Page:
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B8ta’s CEO, Vibhu Norby, Takes on Tech Retail


A few years ago a software engineer developed an innovative new product but was frustrated hearing the phrase, “This is how retailing works” and being told why he couldn’t use technology to simplify the way products sold at retail.

A few years ago a software engineer developed an innovative new product but was frustrated hearing the phrase, “This is how retailing works” and being told why he couldn’t use technology to simplify the way products sold at retail. The product was Nest and the software engineer was Vibhu Norby, who is now CEO of B8ta (pronounced “beta”). He has developed a new type of retail concept he co-founded in 2015 with former Nest executives William Mintun, COO, and Phillip Raub, CMO.

They decided it was time to provide better solutions to small and large companies launching new products and looking for more control over their brands. “The transactional nature of a company selling a product to a retailer and a retailer marking it up – without the manufacturer having any visibility or control of the marketing of their products at retail – doesn’t make sense in today’s world,” says Raub.

The Strategy

So B8ta developed a data and software business model using brick-and-mortar locations to give consumers the ability to touch, feel and play with new innovative tech products. And get your head around this: B8ta doesn’t make money on the products it sells. This is a subscription-based operation that has four brick-and-mortar stores and departments in one major chain so far. B8ta’s locations include its original 1,400 square foot location in Palo Alto, CA. Its stores range in size from 2,000 to 2,400 square feet in Santa Monica, Seattle and its newest store in Austin, which opened in May. A San Francisco outlet is opening this summer and Lowe’s SmartSpot, which focuses on smart home products, also uses B8ta technology.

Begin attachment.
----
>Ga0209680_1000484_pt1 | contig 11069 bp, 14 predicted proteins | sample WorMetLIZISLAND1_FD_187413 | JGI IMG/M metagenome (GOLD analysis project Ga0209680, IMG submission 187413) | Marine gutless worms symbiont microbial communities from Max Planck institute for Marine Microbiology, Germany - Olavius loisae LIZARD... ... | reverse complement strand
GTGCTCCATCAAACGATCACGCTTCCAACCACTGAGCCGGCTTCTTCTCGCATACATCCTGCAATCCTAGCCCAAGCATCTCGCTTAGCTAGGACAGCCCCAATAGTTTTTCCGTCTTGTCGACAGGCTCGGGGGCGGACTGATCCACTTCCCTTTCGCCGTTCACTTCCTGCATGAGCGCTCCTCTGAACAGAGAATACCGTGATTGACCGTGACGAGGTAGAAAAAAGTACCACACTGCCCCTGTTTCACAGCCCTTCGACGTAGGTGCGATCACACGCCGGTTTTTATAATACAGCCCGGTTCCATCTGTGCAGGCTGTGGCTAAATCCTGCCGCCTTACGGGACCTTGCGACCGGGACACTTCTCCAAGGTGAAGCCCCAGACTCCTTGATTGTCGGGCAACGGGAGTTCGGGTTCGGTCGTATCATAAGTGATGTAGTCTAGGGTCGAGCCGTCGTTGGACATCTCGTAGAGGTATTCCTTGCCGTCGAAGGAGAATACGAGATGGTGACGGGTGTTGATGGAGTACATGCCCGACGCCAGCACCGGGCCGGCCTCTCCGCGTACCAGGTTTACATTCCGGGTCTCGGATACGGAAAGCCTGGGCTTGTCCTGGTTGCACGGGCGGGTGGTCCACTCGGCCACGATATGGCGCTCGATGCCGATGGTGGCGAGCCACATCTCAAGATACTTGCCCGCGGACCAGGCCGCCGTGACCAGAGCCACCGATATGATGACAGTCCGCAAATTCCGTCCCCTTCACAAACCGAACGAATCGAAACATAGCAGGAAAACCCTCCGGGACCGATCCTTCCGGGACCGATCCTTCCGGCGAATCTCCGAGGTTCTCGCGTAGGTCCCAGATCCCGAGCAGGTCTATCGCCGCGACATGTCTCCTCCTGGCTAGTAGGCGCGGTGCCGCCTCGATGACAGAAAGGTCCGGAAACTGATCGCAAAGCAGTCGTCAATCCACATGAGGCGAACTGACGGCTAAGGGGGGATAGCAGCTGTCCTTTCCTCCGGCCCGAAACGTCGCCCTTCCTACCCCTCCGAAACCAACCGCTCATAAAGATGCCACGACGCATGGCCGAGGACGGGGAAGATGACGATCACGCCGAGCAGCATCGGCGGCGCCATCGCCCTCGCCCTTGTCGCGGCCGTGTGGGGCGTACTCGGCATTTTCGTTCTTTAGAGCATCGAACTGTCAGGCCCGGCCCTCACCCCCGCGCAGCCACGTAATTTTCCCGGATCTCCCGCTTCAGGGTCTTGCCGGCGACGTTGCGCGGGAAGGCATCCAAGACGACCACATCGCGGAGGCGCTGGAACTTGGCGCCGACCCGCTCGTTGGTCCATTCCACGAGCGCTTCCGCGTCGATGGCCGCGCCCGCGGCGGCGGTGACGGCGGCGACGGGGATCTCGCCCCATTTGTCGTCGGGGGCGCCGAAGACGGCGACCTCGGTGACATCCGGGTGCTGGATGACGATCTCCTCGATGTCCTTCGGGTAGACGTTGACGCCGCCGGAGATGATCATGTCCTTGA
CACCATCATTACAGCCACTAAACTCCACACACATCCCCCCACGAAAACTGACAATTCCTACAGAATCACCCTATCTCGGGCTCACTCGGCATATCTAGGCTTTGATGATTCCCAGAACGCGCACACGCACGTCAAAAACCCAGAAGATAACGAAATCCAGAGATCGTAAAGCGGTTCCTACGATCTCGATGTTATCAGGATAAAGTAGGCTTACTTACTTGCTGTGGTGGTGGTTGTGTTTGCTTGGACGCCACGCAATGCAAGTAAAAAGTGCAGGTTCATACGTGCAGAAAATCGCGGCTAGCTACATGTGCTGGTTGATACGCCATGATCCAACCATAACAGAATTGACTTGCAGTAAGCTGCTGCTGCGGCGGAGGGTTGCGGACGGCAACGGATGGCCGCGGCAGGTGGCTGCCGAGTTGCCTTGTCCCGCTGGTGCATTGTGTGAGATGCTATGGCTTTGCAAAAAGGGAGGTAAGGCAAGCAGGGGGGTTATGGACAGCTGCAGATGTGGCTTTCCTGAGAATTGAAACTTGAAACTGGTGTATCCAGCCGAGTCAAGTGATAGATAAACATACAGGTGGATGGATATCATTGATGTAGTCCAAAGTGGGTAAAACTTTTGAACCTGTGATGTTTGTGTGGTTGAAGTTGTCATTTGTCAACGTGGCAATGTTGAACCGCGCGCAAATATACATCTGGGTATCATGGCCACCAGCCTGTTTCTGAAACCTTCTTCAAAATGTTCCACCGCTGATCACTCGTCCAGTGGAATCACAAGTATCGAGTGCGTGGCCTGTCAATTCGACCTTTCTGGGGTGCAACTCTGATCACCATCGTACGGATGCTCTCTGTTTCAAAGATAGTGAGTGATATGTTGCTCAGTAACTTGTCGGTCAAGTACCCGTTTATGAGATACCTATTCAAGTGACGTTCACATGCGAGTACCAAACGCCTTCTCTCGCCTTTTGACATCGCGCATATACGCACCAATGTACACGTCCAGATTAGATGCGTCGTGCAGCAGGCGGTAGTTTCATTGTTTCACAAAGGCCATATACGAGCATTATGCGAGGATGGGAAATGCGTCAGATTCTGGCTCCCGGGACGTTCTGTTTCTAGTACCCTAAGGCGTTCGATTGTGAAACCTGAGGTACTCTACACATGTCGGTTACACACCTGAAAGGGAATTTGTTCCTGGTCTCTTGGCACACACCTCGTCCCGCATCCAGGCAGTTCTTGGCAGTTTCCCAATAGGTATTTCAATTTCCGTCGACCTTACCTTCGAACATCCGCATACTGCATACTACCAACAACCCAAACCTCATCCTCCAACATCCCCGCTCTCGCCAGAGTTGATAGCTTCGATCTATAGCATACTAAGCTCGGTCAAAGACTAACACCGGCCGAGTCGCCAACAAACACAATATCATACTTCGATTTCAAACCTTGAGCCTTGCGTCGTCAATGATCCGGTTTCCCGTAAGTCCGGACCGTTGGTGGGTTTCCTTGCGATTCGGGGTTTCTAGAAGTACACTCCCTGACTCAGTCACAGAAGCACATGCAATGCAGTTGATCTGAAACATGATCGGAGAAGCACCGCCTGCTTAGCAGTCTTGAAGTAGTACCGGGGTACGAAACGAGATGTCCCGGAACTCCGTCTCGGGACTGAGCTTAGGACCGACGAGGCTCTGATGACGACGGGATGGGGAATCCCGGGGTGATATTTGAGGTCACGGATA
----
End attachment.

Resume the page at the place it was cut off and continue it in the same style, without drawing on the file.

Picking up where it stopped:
B8ta CMO Phillip Raub

The suppliers – which B8ta calls “makers” – keep 100 percent of the money on every sale. B8ta charges for in-store space and services. “A maker will pay for a display where they can test pricing, different types of marketing messages and upload content [for their devices], which we provide through an easy-to-use portal,” says Raub.

Products are shipped to B8ta and manufacturer representatives “are required to train our team as part of the ongoing process. We have a highly knowledgeable staff that can describe the attributes of the products,” Raub notes. “For makers it is a learning curve and an opportunity to understand if their products are priced properly and if the content on their displays is resonating with customers. We feel invested in making them successful by coming in and learning what’s working and what is not,” Raub explains.

The four main categories that B8ta sells at its stores are described as “Sense, Home, Play and Move.” B8ta carries up to 120 different products from 200 suppliers. Raub says, “If you have a new product you are eligible.” The company’s experience with Lowe’s SmartSpot departments has been “very open because they were very nimble to get products and utilize our technology, so they were up and running quickly.” The first Lowe’s SmartSpots opened in Livermore, Burbank and Aliso Viejo, CA, last November.

B8ta is also working “to change the retail mentality to make it less transactional and more of a partner mentality,” Raub says. “All the talk of brick-and-mortar dying is a little overblown. B8ta’s products are not commodity based, but are unique items that you want to see, touch and feel. You have to have that discovery [at a store] and try these products. They are all out of the box, nothing is in packaging or behind glass. That is part of the experience.”

That experience may give new life to brick-and-mortar stores, for B8ta and for those retailers who decide to partner with the company.

Steve Smith

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